Limiter indicator led

Hi,

I am looking for a very low instruction usage setup which can switch on a led when the treshold of a limiter is reached.

I have this setup:

But the signal detection block, stays on too long as the shortest reset time is 2 sec (why??)

I tried all other compressor/limiter blocks with flag or signal compression out indicator out, but I can't get the LED to work then at all...


First question is can I use a standard compressor/limiter block too achieve my goal and how? So replace compressor block 2 or 3 with a built in indicator option? And how to attach a Gpio pin to that (external circuit just reacts to a low/high output)

Second question: Is there any source of information that explains all the blocks in sigma studio available which explains in detail, what exact signal the available pins on a block are carying and/or what they do... I have done many searches, but found almost nothing... It is very confussing at times as similar indicated pins are labeled completely different.

Hoping on some help ;-)

Bazeman

  •      Hello Bazeman,

         The easiest way uses the Limiter's flag output directly driving a GPIO as shown below.  In this case the LED's ON duration depends on the Limiter's decay setting -- with the numbers shown below the LED blinks nicely on audio peaks.  Note that the Limiter's center pin is the flag output; it is incorrectly labeled.  Also be sure to set the GPIOs as outputs in HW Configuration (this differs some depending on which DSP you're running).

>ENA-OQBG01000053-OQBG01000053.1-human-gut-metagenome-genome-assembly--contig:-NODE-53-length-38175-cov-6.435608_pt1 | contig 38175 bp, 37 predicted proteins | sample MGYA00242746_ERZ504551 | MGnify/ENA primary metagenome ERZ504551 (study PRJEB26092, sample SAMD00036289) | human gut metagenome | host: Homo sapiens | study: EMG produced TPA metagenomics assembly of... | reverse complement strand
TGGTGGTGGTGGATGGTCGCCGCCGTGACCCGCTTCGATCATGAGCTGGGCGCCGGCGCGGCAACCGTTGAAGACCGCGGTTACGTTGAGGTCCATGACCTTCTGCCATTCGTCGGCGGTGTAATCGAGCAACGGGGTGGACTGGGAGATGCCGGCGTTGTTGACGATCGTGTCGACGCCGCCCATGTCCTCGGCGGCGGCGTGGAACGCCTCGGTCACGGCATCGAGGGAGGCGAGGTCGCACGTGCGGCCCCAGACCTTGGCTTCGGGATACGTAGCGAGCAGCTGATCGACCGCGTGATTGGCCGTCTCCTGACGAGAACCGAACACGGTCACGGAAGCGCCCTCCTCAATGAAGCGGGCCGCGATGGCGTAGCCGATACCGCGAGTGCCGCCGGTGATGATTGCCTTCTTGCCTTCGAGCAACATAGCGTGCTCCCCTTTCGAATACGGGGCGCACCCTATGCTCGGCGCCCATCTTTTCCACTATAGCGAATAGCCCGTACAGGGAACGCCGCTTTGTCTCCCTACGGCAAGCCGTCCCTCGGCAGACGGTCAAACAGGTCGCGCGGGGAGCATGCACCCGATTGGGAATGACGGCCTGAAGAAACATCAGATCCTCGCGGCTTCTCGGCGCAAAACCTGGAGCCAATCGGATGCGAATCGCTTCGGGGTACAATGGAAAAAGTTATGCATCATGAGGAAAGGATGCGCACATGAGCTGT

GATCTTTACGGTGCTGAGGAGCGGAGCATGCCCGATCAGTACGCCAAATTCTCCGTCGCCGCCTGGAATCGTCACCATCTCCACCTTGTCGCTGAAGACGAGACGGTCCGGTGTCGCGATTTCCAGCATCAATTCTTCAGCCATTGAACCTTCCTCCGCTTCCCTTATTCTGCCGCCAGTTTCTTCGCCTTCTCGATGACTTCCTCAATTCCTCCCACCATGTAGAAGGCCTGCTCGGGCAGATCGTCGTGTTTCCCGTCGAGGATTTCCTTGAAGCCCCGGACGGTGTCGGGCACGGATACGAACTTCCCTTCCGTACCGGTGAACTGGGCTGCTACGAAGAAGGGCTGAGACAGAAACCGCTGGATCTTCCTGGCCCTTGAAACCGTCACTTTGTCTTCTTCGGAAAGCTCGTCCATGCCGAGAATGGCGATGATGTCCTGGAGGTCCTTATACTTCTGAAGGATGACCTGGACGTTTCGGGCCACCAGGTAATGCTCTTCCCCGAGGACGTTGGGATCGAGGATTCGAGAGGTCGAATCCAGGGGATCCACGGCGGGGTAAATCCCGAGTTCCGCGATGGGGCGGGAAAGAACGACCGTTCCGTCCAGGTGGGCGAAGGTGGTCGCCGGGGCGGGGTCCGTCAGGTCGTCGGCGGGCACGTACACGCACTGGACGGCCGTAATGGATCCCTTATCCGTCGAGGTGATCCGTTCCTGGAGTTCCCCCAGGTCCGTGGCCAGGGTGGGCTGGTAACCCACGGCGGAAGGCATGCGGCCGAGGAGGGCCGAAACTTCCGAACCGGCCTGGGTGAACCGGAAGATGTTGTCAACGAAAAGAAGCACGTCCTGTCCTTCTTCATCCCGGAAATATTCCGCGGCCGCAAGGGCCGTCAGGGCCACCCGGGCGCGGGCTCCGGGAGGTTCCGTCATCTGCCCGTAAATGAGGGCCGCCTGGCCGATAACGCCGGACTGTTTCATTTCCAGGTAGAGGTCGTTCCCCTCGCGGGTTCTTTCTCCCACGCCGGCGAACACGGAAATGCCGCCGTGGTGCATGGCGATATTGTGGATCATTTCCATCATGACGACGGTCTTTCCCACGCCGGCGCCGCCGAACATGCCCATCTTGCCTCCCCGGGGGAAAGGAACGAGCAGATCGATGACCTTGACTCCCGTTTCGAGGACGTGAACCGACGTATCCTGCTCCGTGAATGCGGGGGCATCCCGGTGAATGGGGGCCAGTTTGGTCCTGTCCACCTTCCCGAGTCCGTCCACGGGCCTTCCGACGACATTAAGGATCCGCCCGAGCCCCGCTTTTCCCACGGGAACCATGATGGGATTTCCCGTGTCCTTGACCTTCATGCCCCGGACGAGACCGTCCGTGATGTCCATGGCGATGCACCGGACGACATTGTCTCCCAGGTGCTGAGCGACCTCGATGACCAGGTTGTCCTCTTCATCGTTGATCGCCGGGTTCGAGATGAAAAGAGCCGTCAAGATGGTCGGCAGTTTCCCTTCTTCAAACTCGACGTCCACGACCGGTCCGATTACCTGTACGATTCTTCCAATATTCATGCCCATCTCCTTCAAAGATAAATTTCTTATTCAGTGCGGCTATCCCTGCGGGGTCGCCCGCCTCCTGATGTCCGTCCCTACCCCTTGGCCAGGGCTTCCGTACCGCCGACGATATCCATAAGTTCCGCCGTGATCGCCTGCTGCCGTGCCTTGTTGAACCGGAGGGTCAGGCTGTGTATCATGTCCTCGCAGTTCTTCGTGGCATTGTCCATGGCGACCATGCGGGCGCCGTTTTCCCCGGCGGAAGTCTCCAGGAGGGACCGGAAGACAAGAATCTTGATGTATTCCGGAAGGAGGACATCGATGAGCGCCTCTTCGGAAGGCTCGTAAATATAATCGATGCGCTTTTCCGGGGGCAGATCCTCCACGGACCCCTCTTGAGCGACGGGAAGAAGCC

Another way works with compressors lacking a flag output -- we can make one ourselves by comparing the compressor's input to its output, lighting the LED if this difference exceeds a set threshold.  As implemented below this works fine as long as the compressor's curve is set at unity gain when not compressing (i.e., no expansion).  If you have the compressor graph set up to also expand (increasing gain above unity at low levels), it may be necessary to use envelope followers both before and after the compressor(s), then compare these levels afterwards.

         The GPIO Outputs go high (light the LEDs) with any nonzero signal at their input pins, even one LSB -- thus you need the ABCD comparators as shown to provide a larger threshold.  Otherwise the LEDs would stay on for many seconds, waiting for the difference levels to decay to absolutely zero.  This also caused the long delays which you were experiencing with the circuit you described.

         The best source of SigmaStudio algorithm info is the Toolbox wiki:

    SigmaStudio Toolbox [Analog Devices Wiki] 

         Best regards,

         Bob